Was I crying about loss after loss, defeat upon defeat, murder after murder, war after war, injustice piled for as long as I can remember?
Conceived in Massachusetts and born during the June of 1949 in Los Angeles, I was brought home to a house on the corner of 90th and Normandie, a spot called South Central by the L.A.P.D. The area is now the heart-beat of the black community; it is where the movie, “Boyz in the Hood” was shot. The area known as Watts was four blocks away. My father told me his story of stopping many times to sit and chat and drink home made wine with the Italian fellow who was building what became known as “The Watts Towers.“ In 1949 no one cared about the color of their neighbor’s skin, least of all an infant and a single mother with two older toddlers from another father who remained at sea…forever.
“Kid” Ory, who was one of the originators of Dixieland Jazz at the beginning of the century, then lived a few houses over from us. When my father, a second generation Dixieland Jazz drummer arrived six months after my birth and four years after his War, one of his first gigs was to play with “Kid” Ory in a nightclub across town. “Baby Dodds in New Orleans to Howie Gibeault in L.A. The torch had been passed.
In 1951, the city of Lakewood, California was built, seemingly over-night, over the flat, irrigated bean fields twenty miles to the south -southwest of Los Angeles and it was there that my mother pointed to a plot in the dirt and, taking my father by the hand, walked him through the G.I. Loan process that purchased the yellow, three bedroom house in the middle of the block that would become, 5942 Deerfield Street.
At the height of the Baby Boom, Lakewood held a population of 84,000 people. There seemed to be five children in every house. I do not know how many of my former neighborhood families followed my mother’s lead and moved into the newly constructed homes of this post modern version of a suburb, but I do know this: not a single black family followed us, nor, could they. Lakewood was, by design and purpose, a de facto segregated city, just as South Central was destined by design to become the de facto area of segregation for black folks. “Tomorrow’s City, Today,” Lakewood’s motto that was announced in print as you entered the city had no intention of introducing any black family or individual to tomorrow’s city today or any other day in any near future. My brothers, my sisters and I, along with the entire Baby Boom generation of Lakewood experienced our entire public education, Kindergarten through High School, without seeing one black classmate or neighbor. Mexican’s and American Indian’s were another matter because, well, they had always been there; we had stolen the land from them fair and square. They were given a pass. There were six Elementary Schools, three Junior High Schools and two High Schools serving the city of Lakewood. My graduating class of 1967 at Lakewood High School produced 1,200 students, none of whom bore the claim of being black.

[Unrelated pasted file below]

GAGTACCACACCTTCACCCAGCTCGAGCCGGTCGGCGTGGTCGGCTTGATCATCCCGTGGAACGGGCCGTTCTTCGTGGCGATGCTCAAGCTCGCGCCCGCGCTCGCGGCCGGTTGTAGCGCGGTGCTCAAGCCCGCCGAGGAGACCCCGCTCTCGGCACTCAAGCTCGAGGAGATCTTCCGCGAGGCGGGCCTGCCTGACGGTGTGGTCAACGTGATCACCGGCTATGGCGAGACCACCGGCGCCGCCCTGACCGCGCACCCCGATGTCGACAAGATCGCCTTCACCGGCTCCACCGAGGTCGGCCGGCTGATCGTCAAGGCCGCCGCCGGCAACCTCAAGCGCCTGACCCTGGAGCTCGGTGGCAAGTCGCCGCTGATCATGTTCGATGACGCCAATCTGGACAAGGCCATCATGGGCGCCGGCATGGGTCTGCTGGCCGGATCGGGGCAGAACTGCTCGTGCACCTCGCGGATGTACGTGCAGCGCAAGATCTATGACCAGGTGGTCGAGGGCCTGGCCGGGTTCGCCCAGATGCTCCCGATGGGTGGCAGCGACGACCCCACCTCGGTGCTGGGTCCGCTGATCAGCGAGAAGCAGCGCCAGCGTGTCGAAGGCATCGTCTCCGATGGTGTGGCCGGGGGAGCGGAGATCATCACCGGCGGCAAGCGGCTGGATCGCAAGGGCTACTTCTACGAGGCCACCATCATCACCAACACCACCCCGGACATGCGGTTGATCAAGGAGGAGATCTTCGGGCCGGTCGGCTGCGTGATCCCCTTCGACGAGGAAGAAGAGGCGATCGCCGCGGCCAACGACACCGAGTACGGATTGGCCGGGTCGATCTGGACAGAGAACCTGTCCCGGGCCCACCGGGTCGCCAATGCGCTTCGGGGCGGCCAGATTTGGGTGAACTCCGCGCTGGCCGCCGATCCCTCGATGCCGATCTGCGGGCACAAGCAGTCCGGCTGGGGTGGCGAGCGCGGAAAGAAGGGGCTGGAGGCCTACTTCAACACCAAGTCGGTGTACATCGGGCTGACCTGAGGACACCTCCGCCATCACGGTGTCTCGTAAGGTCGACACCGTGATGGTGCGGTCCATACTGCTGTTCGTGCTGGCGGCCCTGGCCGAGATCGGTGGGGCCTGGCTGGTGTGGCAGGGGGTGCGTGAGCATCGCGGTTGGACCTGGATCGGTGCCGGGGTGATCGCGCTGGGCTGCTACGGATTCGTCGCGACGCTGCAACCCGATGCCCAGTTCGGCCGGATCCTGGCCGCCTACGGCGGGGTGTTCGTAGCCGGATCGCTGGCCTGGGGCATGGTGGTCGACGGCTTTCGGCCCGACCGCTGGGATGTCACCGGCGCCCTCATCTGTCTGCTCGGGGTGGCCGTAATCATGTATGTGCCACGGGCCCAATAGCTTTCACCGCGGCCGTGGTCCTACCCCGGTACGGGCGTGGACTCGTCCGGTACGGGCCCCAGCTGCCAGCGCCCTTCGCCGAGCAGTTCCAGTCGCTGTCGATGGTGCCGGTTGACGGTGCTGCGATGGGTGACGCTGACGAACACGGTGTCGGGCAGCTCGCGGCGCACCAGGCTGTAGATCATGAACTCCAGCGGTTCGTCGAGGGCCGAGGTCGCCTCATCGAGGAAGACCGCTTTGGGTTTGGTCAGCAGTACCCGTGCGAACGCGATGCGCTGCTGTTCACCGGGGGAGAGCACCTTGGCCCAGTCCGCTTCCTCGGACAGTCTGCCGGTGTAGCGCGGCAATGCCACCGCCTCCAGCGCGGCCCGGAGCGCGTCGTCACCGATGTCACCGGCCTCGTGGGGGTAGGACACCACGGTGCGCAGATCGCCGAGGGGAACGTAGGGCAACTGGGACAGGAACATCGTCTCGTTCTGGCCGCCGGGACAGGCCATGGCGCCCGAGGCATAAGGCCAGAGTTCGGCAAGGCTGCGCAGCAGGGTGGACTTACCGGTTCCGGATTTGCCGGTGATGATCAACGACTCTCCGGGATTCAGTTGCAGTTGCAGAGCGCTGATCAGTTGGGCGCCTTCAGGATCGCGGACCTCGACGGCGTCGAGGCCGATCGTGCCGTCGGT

That was a torch that had not been passed.
I did not know the story of Emmett Till in real time for two obvious reasons: All of the above for starts and the fact that I was only six years old when he was murdered. To tell the truth, I do not know if the story of Emmett Till made it to the West coast as a news story in 1955. What is known is that due to the policy of the Otis and Chandler families who had owned the paper since the 1860‘s, the story received no coverage in the Los Angeles Times. A small story buried in the Long Beach Press-Telegram of September 28th, 1955 printed the AP story of the verdict along with a picture of the loving white couple at home kissing, the man who had killed him and the woman who had accused him. “Southern Chivalry Lives,” it seemed to say while whispering Emmett Till is dead.